Six months after the allegations against Harvey Weinstein resulted in an immense barrage of past discretions by powerful men in various industries, the #MeToo movement has inspired widespread calls for change and shifted social attitudes, resulting in the empowerment of women all over the world.
Many workplaces have increased their efforts to address sexual misconduct. Not only do they now consider sexual harassment to be a legal liability, but also a serious business and reputational risk.
For instance, Microsoft eliminated forced arbitration agreements with employees who make sexual harassment claims in December, claiming it didn’t want to pressure those women to remain silent. Facebook recently shared its sexual harassment policy to the public. After the Weinstein allegations, New York University (NYU) banned intimate relationships between faculty members and students or anyone over whom they supervise in an authoritative role. Even the state of Washington enacted laws to make it easier for women to come forward about harassment, such as prohibiting nondisclosure agreements which prevent them from sharing their experiences.
When it comes to uncovering misconduct before the #MeToo movement occurred, the burden was almost always on the victims. Now, companies are becoming for front-footed in finding out the facts of potential harassment. More are relying on anonymous but detailed employee surveys, which include questions such as “Have you experienced harassment?” and “When you are at work, do you feel safe?” If workers confirm inappropriate behavior, the company can initiate investigations or increase training without knowing the particulars of any given case.
Sexual harassment training and other traditional deterrents of inappropriate behavior have increased exponentially. Trainers who clients include some of the most powerful companies in the world could potentially be booked a decade from now and still fail to meet the current demand.
Entrepreneurs are now building new systems for women to report sexual misconduct and for businesses to be aware of such activities occurring on the job. For example, TEQuitable is a platform which connects workers with real-world support and sends companies alerts about anonymous complaints. Callisto, which is used on college campuses throughout the United States to report sexual assaults, is now being used in the workforce.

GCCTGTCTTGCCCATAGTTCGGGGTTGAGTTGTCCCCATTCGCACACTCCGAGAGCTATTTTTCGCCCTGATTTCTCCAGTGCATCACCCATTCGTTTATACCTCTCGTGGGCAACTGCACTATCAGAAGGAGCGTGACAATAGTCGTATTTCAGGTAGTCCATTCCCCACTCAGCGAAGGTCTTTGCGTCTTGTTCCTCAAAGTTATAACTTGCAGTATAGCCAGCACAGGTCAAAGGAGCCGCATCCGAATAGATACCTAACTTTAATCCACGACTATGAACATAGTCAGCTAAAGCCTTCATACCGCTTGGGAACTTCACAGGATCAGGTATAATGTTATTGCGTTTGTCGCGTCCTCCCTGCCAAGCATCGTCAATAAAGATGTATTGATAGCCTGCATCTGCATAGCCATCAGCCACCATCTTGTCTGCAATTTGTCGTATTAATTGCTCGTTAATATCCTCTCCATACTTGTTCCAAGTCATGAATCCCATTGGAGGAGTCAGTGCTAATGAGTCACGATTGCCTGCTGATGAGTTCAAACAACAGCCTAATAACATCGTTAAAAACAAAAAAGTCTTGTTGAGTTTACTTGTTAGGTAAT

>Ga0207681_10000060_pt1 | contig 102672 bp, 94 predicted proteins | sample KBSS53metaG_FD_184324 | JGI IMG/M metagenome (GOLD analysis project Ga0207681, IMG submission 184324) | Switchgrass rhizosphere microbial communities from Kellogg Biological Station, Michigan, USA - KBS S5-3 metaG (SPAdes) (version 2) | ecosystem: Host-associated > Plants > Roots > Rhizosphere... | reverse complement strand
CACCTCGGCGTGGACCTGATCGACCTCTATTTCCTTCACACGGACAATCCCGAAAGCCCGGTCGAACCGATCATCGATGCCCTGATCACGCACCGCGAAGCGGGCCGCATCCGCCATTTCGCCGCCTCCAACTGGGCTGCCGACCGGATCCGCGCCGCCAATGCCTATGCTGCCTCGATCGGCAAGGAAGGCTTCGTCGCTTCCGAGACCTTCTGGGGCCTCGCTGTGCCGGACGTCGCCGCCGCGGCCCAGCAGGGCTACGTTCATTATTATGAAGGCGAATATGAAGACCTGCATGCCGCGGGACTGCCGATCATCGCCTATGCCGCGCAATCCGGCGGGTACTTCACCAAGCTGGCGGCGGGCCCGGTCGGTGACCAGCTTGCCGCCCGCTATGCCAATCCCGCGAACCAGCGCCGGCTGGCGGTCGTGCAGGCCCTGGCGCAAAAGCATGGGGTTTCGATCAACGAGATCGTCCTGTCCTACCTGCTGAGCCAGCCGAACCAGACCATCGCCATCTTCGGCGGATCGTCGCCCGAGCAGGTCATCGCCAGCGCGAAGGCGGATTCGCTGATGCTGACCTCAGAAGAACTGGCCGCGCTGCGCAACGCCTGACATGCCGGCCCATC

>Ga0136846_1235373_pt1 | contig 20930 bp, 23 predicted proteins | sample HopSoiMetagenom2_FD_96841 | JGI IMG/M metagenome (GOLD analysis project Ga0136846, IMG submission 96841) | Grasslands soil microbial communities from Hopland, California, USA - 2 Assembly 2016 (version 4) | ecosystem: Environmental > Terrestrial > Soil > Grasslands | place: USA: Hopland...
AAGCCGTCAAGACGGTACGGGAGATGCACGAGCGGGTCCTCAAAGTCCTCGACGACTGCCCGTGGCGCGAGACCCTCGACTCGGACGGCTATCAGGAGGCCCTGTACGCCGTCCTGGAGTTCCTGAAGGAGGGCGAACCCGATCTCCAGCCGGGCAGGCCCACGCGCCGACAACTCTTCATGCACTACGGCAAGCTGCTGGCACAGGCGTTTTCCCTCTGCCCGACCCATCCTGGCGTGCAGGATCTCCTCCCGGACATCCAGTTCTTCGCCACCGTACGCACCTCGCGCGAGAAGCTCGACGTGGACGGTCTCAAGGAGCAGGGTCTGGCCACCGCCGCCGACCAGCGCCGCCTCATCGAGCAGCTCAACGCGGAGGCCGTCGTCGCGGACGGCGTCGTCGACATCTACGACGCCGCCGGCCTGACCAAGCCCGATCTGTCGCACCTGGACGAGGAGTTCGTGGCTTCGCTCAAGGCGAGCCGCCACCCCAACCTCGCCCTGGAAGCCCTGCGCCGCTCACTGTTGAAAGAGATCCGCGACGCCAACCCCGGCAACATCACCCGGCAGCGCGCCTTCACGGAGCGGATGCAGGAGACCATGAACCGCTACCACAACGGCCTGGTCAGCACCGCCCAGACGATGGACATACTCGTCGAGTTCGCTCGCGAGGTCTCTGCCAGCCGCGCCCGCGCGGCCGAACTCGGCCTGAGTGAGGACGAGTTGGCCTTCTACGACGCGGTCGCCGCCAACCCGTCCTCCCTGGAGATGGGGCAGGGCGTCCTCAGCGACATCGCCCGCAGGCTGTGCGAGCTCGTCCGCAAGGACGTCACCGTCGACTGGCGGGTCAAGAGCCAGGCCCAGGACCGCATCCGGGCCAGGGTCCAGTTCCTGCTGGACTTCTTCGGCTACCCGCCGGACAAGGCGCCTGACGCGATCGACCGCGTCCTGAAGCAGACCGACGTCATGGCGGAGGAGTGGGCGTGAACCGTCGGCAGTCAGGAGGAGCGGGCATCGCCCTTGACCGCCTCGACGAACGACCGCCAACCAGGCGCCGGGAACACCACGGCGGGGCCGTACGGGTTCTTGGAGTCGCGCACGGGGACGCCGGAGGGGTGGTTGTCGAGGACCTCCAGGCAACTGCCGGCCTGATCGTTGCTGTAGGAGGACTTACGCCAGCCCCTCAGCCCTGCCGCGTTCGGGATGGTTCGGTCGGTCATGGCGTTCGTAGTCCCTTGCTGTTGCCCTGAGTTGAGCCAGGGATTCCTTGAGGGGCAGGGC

What Still Needs to Be Done
Despite the national attention the #MeToo movement has been getting and change it is sparking, many women claim they haven’t experienced that type of change in their own workplaces—especially those who work in not-so-glamourous industries, like food service and cleaning. In these jobs, workers are typically offered fewer protections. While more women in these industries are speaking up, it is still not clear whom they should report to.
When The New York Times asked a number of low-wage employers if they had taken new measures in recent months to prevent workplace harassment, nearly none of them said yes. Either they failed to comment, or claimed they had the right policies in place.
When it comes to federal laws, there are still significant failures to protect women from harassment. For example, federal sexual harassment laws only cover workplaces with 15 or more employees. The federal statute of limitations for filing a lawsuit can be as short as 180 days. Even if a woman is victorious in her case, damages can still be capped.
Tina Tchen, a lawyer who is helping guide the Time’s Up Legal Defense Fund, is not sure whether the over $20 million donated so far can fund both immediate legal assistance for low-income workers and a longer-term strategy for even bigger cases.
In some cases, the public pressure on companies only resulted in more silent financial force. Several employment attorneys claim that settlement amounts in sexual misconduct cases have been increasing.
Although there has been significant progress in deterring or outing sexual harassment, there is still a lot of work to do.